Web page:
An Inaccurate, Incomplete and Absolutely True History of the City of Philadelphia

An Inaccurate, Incomplete and Absolutely True History of the City of Philadelphia

An experiment in storytelling through vernacular typography and publications

I’ve long been interested in vernacular typography, or what I like to think of as civilian typography. You can find it anywhere–menus on a food truck, protest signage, wanted ads in newspapers and on bulletin boards, and lost cat posters taped to telephone poles. What these all have in common is that they are created by the author of the message itself, and then displayed without any official permission (either because it’s on the author’s own property, or in a public space that is not easily policed by authorities.) * See above images: Books for sale on sidewalk in Milan; Matisse print in alleyway in Belgrade; Construction site notice in Milan; International newspaper rack in Berlin.

I’ve also always loved publications, from newspapers, magazines and books, to more independent ventures like zines.  Zines especially have similar characteristics to vernacular typography. They are unsanctioned. The author did not wait for a publisher to tell them that they were worthy of being published. They went ahead and put their message out into the world on their own.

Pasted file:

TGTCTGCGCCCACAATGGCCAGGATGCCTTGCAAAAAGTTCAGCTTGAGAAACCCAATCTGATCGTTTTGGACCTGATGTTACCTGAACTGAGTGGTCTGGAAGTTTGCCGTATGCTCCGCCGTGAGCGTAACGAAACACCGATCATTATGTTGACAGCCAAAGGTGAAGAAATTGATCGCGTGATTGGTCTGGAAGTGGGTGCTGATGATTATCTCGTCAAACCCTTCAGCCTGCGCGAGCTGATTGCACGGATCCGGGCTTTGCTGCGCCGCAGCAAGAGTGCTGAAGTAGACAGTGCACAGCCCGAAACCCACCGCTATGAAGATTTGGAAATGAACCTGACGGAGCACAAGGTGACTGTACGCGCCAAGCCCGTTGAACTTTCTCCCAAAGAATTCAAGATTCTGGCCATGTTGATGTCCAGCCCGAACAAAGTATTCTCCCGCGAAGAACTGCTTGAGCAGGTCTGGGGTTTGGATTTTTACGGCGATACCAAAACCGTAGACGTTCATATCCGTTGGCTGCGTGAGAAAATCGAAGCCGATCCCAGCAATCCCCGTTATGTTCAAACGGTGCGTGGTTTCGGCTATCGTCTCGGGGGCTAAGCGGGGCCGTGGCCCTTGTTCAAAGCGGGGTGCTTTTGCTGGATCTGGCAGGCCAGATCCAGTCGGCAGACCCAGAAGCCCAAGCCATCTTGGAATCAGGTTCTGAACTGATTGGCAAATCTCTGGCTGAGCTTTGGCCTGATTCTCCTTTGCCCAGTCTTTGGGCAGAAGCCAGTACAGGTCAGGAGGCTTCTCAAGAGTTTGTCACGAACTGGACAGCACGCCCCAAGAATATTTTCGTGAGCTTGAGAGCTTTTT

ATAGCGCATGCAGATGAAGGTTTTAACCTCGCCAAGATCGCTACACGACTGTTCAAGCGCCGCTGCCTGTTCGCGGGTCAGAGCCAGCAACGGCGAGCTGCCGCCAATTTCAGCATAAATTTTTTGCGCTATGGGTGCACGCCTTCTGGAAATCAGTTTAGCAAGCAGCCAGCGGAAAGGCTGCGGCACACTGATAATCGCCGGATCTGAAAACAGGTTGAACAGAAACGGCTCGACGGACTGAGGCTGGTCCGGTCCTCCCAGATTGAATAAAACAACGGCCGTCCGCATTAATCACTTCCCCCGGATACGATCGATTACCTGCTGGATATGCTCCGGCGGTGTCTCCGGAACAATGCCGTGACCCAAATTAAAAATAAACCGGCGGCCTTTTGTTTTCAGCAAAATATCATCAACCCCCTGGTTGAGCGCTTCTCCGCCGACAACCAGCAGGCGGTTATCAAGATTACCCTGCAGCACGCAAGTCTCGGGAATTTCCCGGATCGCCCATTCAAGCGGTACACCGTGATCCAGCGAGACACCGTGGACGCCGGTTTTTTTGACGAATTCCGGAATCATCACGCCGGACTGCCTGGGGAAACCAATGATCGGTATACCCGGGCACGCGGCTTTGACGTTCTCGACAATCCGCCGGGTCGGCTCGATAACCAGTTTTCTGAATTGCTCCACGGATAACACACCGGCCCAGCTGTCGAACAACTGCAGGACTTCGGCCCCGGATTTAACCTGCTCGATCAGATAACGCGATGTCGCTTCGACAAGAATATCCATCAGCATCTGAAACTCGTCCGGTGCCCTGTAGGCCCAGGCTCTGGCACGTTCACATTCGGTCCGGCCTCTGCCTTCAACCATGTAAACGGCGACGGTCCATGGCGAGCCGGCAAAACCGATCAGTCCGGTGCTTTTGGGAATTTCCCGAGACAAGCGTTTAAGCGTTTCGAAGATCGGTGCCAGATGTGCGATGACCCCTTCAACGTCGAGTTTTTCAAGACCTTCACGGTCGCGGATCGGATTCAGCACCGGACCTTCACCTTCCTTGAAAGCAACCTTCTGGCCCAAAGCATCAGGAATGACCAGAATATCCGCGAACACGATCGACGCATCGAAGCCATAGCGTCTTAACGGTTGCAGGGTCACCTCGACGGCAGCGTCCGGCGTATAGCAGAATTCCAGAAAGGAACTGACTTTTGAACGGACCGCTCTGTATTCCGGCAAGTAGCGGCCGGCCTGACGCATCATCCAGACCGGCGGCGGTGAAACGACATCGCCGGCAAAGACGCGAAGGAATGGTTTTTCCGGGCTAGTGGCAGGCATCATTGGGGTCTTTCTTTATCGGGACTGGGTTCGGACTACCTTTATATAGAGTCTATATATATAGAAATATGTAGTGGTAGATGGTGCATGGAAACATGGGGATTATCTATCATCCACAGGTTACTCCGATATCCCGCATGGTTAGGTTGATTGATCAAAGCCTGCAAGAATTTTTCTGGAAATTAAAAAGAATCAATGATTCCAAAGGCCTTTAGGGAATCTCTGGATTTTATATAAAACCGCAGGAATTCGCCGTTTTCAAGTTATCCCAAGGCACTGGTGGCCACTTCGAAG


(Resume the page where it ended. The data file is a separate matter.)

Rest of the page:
I think the thing that civilian typography and zines have in common is the desire to communicate a message, and to do it with as wide an audience as possible, as cheaply as possible, and as cost-effectively as possible.

When I was studying at the Sandberg Institute, I had the opportunity to combine these two interests into a new project. I wrote a selection of short stories about Philadelphia which I compiled into a zine. The zine was given out at the opening of a group show at Amsterdam’s Milkweg gallery. I also did a live reading of selections from the stories during the opening.

I then took the cover design of the zine and created a screen-printed poster that was displayed on the front of the gallery, in the space that the Milkweg typically used to announce upcoming events.